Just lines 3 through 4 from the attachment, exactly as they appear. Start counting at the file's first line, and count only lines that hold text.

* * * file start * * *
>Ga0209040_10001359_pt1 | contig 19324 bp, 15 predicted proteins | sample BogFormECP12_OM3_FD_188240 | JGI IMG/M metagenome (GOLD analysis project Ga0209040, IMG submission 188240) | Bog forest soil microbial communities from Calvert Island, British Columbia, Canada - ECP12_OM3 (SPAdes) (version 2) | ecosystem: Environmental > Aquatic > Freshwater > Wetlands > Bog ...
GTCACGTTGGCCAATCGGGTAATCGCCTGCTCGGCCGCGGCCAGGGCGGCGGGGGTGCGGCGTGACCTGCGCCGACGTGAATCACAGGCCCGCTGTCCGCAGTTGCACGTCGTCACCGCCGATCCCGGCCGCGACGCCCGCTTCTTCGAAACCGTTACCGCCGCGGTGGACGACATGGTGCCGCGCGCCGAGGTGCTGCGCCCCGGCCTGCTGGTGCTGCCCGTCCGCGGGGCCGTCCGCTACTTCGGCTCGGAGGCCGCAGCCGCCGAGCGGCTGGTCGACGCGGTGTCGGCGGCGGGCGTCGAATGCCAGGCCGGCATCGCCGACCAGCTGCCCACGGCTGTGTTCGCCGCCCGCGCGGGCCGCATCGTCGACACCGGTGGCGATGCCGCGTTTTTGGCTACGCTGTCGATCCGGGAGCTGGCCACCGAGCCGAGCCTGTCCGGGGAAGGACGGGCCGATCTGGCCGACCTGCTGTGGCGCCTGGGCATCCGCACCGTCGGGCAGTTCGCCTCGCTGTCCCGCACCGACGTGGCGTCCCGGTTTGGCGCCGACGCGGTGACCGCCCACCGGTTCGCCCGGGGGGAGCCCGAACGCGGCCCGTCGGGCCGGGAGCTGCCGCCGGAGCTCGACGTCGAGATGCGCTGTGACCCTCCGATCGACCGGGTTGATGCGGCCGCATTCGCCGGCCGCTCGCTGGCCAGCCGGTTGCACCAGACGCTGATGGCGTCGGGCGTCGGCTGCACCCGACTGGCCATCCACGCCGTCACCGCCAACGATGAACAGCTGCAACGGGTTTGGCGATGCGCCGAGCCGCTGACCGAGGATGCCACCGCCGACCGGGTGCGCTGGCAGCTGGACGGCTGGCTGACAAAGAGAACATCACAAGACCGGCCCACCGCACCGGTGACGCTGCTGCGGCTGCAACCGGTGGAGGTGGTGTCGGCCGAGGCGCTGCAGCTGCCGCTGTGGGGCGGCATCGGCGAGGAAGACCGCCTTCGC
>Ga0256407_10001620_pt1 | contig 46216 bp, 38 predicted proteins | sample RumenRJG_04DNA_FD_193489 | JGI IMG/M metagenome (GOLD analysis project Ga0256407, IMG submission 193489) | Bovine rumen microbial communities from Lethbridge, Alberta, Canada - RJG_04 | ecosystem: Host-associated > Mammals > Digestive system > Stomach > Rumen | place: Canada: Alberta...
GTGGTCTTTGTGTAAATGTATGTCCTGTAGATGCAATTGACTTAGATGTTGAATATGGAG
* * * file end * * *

>Ga0256407_10001620_pt1 | contig 46216 bp, 38 predicted proteins | sample RumenRJG_04DNA_FD_193489 | JGI IMG/M metagenome (GOLD analysis project Ga0256407, IMG submission 193489) | Bovine rumen microbial communities from Lethbridge, Alberta, Canada - RJG_04 | ecosystem: Host-associated > Mammals > Digestive system > Stomach > Rumen | place: Canada: Alberta...
GTGGTCTTTGTGTAAATGTATGTCCTGTAGATGCAATTGACTTAGATGTTGAATATGGAG